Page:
"...American soldiers..." - I'm sure you're right again, but aren't the unquestioning ones from very religious backgrounds, or relatively uneducated, at least in critical thinking? I've seen interviews with some apparently bright American soldiers, who do appear to be able to think, and are critical of their situation; and they also appear to be among the most tortured of souls.

Mr Lawson, with every point you make someone here is making a real attempt to address it, to give you the atheist's point of view with regard to religion and its role in education. I'm afraid that, for me at least, your responses have appeared to be contradictory to some extent to begin with (indoctrination v. critical thinking), and have become more obscure latterly.

You say that it is necessary to go deeper to understand the more of your point of view, perhaps to a greater degree than you wish to go into here. Could you point out some sources where all this is explained, so that we can begin to understand more?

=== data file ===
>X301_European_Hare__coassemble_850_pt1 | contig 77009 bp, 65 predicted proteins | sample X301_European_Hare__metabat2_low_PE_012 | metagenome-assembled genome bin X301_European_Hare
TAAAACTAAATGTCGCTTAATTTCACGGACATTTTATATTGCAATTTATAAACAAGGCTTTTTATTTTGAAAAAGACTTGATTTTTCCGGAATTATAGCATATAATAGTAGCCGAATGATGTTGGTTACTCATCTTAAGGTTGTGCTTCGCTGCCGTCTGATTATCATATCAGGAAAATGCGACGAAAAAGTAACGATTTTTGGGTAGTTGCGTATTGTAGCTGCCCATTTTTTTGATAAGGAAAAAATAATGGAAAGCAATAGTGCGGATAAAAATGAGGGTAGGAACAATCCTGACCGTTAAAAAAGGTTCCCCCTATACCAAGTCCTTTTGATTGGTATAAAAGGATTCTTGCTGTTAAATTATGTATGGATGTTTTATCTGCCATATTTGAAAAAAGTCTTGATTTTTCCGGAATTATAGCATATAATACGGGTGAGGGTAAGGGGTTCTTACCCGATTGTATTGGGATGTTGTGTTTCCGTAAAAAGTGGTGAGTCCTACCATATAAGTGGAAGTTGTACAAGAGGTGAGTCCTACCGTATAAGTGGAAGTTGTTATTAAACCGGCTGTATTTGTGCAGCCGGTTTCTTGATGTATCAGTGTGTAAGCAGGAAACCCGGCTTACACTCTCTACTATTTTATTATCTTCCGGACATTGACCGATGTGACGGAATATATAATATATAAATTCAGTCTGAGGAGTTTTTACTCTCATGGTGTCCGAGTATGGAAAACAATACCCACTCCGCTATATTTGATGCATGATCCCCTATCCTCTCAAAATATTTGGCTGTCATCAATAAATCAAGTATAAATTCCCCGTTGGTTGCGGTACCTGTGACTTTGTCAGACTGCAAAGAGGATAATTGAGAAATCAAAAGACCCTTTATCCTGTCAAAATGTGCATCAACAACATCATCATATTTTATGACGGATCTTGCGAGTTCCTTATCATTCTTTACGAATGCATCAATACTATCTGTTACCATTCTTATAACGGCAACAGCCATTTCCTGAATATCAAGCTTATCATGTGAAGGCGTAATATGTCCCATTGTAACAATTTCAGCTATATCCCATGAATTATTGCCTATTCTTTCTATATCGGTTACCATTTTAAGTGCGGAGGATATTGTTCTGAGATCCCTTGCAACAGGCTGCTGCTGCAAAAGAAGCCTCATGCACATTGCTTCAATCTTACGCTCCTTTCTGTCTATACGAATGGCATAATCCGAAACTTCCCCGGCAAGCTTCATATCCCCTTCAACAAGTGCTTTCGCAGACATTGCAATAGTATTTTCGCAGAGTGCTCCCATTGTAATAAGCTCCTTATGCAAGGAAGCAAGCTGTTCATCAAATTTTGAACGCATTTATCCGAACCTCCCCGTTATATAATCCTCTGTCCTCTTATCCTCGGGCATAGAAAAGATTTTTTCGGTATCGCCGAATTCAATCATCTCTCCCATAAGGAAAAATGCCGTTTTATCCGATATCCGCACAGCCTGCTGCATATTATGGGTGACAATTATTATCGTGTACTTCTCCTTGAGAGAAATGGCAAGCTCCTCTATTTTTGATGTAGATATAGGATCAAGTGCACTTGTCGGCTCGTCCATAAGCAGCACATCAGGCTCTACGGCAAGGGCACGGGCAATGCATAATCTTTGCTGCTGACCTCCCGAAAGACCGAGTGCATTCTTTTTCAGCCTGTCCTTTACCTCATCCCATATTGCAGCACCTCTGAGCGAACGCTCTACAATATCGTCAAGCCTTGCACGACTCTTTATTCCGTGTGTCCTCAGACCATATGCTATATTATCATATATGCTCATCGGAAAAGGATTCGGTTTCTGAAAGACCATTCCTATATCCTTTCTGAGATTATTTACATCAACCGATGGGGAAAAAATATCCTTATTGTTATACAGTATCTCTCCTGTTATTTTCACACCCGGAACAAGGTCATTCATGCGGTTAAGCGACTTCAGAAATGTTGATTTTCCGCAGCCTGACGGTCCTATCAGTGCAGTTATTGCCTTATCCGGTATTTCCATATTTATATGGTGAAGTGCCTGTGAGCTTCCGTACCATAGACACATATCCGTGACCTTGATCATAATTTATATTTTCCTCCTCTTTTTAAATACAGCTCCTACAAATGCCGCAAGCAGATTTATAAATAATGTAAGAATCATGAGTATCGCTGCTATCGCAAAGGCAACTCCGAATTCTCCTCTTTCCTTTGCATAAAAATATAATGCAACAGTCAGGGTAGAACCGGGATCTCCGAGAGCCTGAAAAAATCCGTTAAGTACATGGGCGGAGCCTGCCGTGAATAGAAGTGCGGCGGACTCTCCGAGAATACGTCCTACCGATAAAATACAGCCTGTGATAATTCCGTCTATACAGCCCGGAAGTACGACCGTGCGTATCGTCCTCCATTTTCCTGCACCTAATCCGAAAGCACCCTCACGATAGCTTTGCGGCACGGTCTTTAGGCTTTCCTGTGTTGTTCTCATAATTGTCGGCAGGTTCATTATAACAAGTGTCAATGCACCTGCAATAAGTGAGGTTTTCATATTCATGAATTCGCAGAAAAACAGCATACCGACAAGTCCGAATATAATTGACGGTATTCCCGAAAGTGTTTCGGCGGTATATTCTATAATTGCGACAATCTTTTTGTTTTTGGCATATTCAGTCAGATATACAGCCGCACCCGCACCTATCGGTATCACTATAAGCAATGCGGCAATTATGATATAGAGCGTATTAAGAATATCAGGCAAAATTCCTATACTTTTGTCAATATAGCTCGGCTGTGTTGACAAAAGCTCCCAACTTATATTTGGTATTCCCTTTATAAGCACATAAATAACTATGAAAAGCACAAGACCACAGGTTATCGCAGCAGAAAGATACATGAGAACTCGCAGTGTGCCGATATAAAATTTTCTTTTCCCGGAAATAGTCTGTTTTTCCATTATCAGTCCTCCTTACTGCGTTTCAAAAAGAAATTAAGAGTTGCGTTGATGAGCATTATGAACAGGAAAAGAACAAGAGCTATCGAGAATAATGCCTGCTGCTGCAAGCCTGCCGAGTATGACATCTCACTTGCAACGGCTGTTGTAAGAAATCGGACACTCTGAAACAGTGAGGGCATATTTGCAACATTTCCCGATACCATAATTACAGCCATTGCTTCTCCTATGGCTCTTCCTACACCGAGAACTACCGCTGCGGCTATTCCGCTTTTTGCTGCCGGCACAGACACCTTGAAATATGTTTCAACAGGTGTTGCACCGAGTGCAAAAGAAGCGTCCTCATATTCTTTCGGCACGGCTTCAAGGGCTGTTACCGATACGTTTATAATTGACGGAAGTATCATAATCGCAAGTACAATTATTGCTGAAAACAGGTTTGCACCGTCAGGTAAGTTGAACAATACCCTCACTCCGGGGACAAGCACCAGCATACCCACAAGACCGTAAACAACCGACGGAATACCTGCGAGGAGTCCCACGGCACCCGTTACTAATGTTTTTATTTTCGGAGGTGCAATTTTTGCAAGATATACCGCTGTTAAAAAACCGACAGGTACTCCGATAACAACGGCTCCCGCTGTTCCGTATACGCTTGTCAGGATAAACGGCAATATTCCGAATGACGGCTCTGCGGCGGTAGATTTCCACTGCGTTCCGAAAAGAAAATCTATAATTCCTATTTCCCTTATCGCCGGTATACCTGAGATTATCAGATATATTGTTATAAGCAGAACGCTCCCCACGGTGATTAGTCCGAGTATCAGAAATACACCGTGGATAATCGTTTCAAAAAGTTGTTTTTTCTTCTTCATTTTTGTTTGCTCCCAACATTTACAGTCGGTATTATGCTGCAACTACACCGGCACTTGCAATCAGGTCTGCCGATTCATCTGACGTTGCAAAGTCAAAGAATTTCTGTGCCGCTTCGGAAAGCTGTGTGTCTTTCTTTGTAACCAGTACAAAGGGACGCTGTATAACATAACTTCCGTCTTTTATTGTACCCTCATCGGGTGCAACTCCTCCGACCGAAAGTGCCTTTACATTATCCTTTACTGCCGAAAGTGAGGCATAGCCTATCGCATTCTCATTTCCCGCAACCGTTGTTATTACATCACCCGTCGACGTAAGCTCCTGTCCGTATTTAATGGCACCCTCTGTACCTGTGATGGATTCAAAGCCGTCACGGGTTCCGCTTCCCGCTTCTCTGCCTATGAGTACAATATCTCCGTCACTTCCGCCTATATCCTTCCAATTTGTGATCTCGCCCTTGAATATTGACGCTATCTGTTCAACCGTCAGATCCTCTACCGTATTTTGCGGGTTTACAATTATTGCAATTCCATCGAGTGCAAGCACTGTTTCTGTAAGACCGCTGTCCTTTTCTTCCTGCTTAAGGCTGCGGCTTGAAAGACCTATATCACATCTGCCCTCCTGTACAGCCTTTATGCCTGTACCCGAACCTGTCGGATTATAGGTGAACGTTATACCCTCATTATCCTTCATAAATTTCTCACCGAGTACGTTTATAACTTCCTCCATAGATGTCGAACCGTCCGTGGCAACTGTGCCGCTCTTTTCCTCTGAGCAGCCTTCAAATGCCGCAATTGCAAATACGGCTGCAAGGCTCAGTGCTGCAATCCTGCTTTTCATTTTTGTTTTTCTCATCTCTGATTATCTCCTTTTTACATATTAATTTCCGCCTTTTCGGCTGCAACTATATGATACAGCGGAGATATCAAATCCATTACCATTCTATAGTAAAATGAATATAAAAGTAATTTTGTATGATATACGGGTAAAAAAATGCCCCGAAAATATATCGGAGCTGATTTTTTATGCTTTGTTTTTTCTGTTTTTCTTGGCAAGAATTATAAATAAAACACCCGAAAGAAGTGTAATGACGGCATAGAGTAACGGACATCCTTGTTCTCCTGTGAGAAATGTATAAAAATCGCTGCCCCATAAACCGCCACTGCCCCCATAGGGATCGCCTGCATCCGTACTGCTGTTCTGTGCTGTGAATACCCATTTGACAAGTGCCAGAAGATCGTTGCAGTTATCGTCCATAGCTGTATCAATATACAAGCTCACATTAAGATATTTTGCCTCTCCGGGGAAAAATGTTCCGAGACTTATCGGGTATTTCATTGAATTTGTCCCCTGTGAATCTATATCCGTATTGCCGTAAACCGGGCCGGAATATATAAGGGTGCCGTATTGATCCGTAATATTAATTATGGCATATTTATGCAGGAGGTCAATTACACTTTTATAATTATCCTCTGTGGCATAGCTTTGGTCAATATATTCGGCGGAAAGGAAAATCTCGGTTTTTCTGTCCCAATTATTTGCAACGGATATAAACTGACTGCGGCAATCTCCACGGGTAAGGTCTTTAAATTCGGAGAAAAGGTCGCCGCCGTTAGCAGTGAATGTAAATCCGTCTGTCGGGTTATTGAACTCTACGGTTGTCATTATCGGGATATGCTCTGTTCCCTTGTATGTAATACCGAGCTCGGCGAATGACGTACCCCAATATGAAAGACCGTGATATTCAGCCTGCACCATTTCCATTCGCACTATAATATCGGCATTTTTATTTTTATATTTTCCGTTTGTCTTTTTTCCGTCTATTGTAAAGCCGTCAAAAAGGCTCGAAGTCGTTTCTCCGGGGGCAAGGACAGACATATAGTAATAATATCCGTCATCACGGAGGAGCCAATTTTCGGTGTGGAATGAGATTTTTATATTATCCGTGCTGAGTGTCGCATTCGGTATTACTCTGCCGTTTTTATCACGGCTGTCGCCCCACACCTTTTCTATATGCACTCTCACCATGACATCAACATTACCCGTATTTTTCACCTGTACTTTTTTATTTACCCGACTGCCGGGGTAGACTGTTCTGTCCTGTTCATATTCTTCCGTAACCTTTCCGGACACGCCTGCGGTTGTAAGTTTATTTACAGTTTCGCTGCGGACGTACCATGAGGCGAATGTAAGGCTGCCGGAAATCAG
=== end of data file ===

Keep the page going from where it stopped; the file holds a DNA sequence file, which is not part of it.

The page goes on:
Timmo said...

Ibrahim,

I am glad that you decided to have this open dialog with Stephen and his readers. As Stephen said, this is a rare opportunity, and one that ought to be taken advantage of.

Perhaps you can further characterize what you call Greek and Semitic approaches to (religious) knowledge. What are the key tenets that "Greek" and "Semitic" individuals hold respectively?

I take it that you hold this distinction is very important to religious epistemology, as you write,

So I don’t think there is any getting round the fact that there is ultimately no justification of religious belief of the kind that would satisfy anyone committed exclusively to Greek metaphysics.

Again, what is different about someone who approaches (religious) knowledge in a Semitic way that makes it possible for such an individual to be satisfied? (For the record, my own view on faith is here.)

Ibrahim Lawson said...

I wrote this post (below) before reading this mornings comment from Ron (and I am working on a reply to Ron’s long posting in the other thread. Time is limited I’m afraid)